Nevada Gov. Brian Sandoval (R) said he thinks legalization has gone “extremely well” in his state and will be reaching out to U.S. Attorney General Jeff Sessions about federal marijuana enforcement soon.
Virginia’s Senate majority leader discussed details of a limited marijuana decriminalization bill he plans to file soon.
Connecticut’s Senate president and other lawmakers will continue pushing marijuana legalization this year.
Oklahoma’s acting commissioner of health says that if voters approve a medical cannabis ballot measure, another agency should be in charge of regulations.
A Virginia delegate introduced a bill to allow doctors to recommend CBD and THC-A oil for any condition.
A Pennsylvania senator is introducing a resolution calling on Congress to allow medical cannabis patients to purchase guns.
California’s Cannabis Advisory Committee will meet on January 18.
Rhode Island regulators are preparing to approve delivery plans from medical cannabis dispensaries.
Colorado regulators are asking people to submit “topics to study related to the potential adverse effects or public health impacts of marijuana use.”
An Ohio company that failed to win a medical cannabis business license is suing the state over an alleged “unconstitutional racial quota.”
Las Vegas, Nevada officials put plans for marijuana social use areas on hold after news of the federal cannabis policy change.
Former Baltimore, Maryland Mayor Kurt Schmoke (D) criticized the Trump administration’s anti-marijuana move.
The Democratic Attorneys General Association said that “Dem AGs are vowing to push back on the [Trump administration’s new marijuana] directive.”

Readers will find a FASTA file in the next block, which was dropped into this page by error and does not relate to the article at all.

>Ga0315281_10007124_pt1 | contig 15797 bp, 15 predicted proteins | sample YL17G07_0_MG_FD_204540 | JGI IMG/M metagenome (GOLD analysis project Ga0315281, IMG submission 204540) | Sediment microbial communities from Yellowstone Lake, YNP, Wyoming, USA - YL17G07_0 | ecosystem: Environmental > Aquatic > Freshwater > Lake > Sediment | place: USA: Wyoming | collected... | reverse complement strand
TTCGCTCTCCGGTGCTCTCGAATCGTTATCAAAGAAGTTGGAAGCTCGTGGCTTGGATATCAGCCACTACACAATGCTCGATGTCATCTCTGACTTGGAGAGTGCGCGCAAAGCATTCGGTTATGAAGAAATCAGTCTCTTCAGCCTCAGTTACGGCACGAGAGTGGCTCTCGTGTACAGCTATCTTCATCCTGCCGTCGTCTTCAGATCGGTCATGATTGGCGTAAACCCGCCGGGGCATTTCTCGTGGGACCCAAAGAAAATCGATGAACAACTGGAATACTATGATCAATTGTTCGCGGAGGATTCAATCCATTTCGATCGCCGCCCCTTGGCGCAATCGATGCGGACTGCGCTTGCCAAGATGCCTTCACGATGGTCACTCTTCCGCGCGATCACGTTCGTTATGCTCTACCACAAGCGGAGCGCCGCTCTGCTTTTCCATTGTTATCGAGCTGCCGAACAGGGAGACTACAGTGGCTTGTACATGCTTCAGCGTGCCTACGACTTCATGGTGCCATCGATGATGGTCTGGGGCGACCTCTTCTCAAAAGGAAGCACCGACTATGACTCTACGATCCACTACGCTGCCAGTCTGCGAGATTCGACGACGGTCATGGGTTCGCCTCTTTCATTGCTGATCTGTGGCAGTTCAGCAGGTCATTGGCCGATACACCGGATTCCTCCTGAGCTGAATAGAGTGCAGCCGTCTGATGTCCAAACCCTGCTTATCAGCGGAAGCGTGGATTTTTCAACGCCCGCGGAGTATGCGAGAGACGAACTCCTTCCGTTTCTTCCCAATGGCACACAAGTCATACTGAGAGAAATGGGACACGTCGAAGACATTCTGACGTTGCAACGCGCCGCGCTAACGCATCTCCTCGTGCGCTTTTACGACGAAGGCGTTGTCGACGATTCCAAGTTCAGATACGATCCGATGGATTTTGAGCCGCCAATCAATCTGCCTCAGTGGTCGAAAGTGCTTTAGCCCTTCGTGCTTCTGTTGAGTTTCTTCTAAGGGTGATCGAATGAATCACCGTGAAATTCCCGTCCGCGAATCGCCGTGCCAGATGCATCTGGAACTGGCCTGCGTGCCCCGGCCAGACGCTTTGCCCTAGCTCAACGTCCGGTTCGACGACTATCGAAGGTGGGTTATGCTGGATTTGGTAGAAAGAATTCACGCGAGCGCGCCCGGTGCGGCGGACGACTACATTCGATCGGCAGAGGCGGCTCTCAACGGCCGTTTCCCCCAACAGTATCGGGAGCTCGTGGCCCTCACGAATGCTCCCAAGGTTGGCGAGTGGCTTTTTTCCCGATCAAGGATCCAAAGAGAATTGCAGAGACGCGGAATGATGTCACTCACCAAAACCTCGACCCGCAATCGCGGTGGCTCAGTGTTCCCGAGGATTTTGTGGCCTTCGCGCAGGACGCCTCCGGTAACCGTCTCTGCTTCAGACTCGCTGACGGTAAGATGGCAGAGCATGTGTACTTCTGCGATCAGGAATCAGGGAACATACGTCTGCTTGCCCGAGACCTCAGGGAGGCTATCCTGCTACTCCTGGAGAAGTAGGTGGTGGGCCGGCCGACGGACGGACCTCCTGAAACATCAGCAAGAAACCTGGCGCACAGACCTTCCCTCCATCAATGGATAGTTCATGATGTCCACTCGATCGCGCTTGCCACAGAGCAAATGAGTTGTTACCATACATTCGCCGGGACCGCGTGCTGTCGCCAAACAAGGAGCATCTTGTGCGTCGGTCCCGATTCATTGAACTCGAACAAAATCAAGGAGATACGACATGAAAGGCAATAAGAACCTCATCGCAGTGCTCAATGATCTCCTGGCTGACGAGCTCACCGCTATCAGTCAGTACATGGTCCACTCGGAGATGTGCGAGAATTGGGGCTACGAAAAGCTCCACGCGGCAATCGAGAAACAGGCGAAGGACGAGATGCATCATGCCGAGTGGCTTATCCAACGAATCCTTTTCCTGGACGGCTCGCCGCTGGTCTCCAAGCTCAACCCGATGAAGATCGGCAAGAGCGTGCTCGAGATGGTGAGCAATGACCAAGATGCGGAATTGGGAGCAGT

The American Civil Liberties Union is pressuring New Jersey prisons to stop banning incarcerated people from reading drug policy book “The New Jim Crow.”
The Minority Cannabis Business Association announced a new president and Board of Directors.
A fellow from the conservative Heritage Foundation says the federal anti-marijuana move is a good thing.
/ SCIENCE & HEALTH
A study concluded that state medical cannabis policies “decrease high school graduation rates by 0.36 percentage points, indicating that nearly 13,000 students will not graduate as a result of the [medical marijuana law] implementation.”
A study found “a high degree of association between Cannabis use and the occurrence of traffic accidents with injuries of the driver.”
A study found that medical cannabis “dispensary users do not necessarily reside in the same area in which dispensaries are located and do not necessarily reflect the local population.” (Some readers reported trouble with the link to this study in Monday’s newsletter, so I’m trying again.)
/ OPINION & ANALYSIS
The Denver Post editorial board slammed U.S. Attorney General Jeff Sessions’s anti-marijuana move.
The San Diego Union-Tribune editorial board isn’t happy either.
Neither is the Seattle Times editorial board.
Nor the the Las Vegas Sun editorial board.
The Colorado Springs Gazette editorial board says nothing much will change without the Cole memo.
The New Hampshire Union Leader editorial board is criticizing U.S. Sen. Jeanne Shaheen (D-NH) for slamming the Sessions marijuana move without sponsoring any cannabis reform legislation.
The Canadian Securities Exchange is asking listed marijuana companies with U.S. operations to publicly detail any risks they face in light of federal enforcement policy changes.
A debit card processor has stopped working with Massachusetts medical cannabis dispensaries in light of the federal move.
Significant percentages of marijuana professionals reported witnessing or personally experiencing sexual harassment “specifically in the cannabis industry” in a survey.
Stateline looks at how the Justice Department’s marijuana policy change could further imperil marijuana businesses’ access to banks.
EdSource looks at how California universities are continuing to ban marijuana even in light of state legalization.
Actress Meryl Streep says her son gave her marijuana-infused foot cream for Christmas.